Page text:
Organisation how are you structured and what kind of business are you?

7. Financials

7.1 Cash Flow Forecast

    It is crucial that you know how much money you are going to need. Many businesses fail at an early stage simply because they do not have enough money in the bank to make payments (even though they may have everything else in place to run a great business).

    This is probably your most single important table in understanding and managing the early stages of your YE Company. It’s no good having hundreds of orders if you can’t buy the raw materials to make them up. Your customers may want credit fine to let them pay on delivery, but not if you can’t

    deliver in the first place!

    Be realistic and sensible in trying to fill in the following table. You should have made a sales forecast already but make sure you’re being realistic and put the income received from projected sales in the right month! If you’re going to sell 80% of your goods at Christmas, it’s no good just averaging out your sales over the life of your business.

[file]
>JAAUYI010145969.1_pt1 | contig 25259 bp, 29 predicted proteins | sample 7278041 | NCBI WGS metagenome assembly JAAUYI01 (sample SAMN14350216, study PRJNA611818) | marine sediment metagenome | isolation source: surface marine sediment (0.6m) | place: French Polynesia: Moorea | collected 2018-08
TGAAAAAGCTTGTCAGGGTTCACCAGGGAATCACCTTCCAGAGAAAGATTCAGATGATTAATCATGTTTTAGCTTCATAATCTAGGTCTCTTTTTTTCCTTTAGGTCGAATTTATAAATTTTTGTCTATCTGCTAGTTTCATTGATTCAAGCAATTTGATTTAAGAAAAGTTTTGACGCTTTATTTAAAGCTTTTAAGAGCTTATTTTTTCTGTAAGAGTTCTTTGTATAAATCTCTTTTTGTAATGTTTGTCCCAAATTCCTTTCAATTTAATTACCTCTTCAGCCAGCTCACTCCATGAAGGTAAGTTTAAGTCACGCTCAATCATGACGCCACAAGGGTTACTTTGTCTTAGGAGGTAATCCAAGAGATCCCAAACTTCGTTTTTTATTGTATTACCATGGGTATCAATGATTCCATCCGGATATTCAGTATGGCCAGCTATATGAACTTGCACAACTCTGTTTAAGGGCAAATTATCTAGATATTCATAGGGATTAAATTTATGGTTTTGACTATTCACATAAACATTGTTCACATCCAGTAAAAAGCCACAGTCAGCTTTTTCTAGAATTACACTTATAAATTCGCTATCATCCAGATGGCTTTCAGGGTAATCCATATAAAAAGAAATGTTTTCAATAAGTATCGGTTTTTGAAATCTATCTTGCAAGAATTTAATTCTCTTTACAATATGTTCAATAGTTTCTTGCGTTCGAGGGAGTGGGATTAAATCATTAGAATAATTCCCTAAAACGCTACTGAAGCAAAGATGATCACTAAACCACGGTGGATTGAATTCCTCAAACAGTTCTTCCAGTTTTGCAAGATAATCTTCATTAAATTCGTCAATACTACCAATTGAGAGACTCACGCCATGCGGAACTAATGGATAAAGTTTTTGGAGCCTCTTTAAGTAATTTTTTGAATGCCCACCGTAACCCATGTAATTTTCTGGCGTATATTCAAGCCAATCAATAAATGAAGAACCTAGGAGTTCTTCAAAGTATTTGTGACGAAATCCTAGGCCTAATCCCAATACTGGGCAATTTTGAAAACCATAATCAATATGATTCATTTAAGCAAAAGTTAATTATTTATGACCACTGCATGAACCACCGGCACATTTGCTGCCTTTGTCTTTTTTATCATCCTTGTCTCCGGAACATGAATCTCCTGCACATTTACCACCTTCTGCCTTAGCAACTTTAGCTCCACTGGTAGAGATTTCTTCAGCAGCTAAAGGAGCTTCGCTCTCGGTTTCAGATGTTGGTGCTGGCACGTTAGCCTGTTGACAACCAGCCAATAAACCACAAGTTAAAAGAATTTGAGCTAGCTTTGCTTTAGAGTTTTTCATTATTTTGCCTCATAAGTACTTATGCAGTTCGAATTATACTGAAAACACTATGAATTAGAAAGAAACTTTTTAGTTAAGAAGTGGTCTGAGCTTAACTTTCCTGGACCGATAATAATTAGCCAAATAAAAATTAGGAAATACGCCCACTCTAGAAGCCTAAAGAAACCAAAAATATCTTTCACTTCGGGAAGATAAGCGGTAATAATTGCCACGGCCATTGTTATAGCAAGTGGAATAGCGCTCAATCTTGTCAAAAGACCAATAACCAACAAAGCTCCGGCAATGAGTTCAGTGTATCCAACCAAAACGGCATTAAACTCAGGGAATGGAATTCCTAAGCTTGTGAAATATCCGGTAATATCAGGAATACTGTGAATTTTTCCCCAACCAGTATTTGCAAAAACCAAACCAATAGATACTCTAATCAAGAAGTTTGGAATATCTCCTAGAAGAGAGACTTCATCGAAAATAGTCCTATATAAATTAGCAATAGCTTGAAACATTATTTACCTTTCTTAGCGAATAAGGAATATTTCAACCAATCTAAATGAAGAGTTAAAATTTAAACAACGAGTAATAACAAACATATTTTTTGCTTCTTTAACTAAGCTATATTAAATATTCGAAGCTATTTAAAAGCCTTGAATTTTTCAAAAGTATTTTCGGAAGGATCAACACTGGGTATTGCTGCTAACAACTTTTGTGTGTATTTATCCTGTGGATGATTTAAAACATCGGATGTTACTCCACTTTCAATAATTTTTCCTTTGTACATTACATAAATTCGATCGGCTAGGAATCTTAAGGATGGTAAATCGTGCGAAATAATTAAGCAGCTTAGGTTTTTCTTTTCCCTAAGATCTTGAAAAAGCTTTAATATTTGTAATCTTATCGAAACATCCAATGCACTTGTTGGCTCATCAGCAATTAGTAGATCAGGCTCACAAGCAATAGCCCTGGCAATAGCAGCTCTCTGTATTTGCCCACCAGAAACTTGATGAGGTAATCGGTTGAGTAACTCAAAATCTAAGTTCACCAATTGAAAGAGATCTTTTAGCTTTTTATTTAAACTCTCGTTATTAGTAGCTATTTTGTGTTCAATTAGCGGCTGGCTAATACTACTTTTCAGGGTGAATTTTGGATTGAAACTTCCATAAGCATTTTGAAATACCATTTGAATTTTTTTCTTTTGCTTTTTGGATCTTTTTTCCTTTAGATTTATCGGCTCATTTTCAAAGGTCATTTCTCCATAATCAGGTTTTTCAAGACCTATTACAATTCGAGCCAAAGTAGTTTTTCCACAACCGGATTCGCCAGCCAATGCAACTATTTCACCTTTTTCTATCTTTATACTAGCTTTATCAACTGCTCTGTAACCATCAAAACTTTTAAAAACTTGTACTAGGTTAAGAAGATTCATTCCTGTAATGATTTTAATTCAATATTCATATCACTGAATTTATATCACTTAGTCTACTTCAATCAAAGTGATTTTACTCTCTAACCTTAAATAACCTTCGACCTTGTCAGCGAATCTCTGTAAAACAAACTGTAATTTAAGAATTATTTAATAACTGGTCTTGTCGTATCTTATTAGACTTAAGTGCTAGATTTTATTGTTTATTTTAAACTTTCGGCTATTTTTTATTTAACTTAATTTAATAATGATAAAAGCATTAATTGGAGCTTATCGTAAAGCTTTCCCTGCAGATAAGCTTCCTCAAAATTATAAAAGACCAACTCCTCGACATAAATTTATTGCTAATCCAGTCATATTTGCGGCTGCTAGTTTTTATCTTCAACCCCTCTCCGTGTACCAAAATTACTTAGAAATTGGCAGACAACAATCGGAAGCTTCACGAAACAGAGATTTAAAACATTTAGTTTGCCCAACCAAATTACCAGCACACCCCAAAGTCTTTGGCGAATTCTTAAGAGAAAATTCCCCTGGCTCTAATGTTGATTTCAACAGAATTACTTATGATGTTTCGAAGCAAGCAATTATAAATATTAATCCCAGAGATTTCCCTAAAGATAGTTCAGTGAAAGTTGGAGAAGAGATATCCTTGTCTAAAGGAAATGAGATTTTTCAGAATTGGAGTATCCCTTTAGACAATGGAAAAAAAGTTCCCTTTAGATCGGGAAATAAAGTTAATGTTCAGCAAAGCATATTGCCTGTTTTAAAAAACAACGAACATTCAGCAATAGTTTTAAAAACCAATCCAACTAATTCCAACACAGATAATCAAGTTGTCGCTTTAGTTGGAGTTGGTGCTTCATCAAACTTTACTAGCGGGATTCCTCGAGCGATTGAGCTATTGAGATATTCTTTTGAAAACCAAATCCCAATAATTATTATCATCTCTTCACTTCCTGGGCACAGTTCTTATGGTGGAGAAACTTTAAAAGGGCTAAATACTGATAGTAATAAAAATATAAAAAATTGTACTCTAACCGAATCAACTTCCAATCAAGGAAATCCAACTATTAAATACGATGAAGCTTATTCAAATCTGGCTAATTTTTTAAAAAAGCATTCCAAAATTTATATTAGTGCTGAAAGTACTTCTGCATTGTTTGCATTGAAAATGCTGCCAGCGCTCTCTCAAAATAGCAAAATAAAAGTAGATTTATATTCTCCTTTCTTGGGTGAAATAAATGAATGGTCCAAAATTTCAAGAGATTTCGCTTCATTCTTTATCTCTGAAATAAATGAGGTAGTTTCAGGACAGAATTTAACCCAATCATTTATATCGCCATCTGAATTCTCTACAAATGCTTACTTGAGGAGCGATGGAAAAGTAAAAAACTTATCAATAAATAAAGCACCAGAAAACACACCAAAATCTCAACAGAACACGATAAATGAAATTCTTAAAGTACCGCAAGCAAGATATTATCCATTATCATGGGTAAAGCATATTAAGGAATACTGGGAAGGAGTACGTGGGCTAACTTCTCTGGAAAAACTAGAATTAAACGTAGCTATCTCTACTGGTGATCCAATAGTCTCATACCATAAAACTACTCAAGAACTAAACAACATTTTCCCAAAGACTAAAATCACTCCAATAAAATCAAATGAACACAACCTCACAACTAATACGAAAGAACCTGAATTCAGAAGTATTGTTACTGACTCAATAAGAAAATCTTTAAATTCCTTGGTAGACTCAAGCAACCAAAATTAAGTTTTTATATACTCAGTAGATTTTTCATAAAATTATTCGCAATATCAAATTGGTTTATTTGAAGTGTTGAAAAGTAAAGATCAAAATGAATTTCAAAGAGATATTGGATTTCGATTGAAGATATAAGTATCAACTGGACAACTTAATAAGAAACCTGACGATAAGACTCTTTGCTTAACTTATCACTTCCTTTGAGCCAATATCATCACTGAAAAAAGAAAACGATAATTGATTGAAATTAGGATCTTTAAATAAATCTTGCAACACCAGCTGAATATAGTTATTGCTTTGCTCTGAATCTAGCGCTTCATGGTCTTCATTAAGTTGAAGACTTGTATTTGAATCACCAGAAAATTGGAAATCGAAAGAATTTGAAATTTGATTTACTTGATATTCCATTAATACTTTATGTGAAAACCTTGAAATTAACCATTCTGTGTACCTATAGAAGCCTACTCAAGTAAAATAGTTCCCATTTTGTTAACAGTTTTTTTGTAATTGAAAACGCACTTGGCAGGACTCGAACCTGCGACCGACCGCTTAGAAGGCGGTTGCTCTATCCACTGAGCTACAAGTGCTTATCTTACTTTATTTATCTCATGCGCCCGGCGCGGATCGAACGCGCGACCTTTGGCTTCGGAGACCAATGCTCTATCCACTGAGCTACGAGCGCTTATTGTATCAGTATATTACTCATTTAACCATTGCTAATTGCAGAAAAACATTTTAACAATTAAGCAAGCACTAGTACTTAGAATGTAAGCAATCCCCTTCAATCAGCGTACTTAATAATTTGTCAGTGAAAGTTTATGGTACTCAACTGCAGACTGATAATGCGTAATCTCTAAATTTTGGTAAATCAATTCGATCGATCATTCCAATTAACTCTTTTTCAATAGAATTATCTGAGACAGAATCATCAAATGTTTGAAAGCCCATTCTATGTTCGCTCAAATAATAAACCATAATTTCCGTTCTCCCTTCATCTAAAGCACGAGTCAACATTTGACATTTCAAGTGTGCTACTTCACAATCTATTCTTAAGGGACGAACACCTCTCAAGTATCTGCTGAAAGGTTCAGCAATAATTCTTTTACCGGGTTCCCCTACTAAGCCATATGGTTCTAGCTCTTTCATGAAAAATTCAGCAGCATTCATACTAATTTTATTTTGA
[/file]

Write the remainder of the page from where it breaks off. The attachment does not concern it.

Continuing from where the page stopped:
This table should help you work out how much (if any) share capital you wish to raise to finance the setting up of your business. You may also be able to negotiate an overdraft at the bank which will help you get going, but they’ll want to see evidence that you know what you’re doing – your financial

    calculations will help enormously at this stage!

     Month 1 Month 2 Month 3 Month 4 Month 5 Month 6 Month 7


    Credit (Debit)
















    Bank charges







7.2 Budgeted Profit and Loss Account